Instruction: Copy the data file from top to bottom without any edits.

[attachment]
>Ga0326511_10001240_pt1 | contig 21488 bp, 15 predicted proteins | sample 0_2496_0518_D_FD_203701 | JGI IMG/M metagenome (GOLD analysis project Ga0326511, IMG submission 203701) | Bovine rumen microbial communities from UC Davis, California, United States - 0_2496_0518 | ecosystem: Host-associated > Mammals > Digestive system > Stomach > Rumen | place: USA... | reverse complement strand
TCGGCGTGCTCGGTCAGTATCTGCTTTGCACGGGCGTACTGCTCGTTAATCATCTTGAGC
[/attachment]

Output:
>Ga0326511_10001240_pt1 | contig 21488 bp, 15 predicted proteins | sample 0_2496_0518_D_FD_203701 | JGI IMG/M metagenome (GOLD analysis project Ga0326511, IMG submission 203701) | Bovine rumen microbial communities from UC Davis, California, United States - 0_2496_0518 | ecosystem: Host-associated > Mammals > Digestive system > Stomach > Rumen | place: USA... | reverse complement strand
TCGGCGTGCTCGGTCAGTATCTGCTTTGCACGGGCGTACTGCTCGTTAATCATCTTGAGC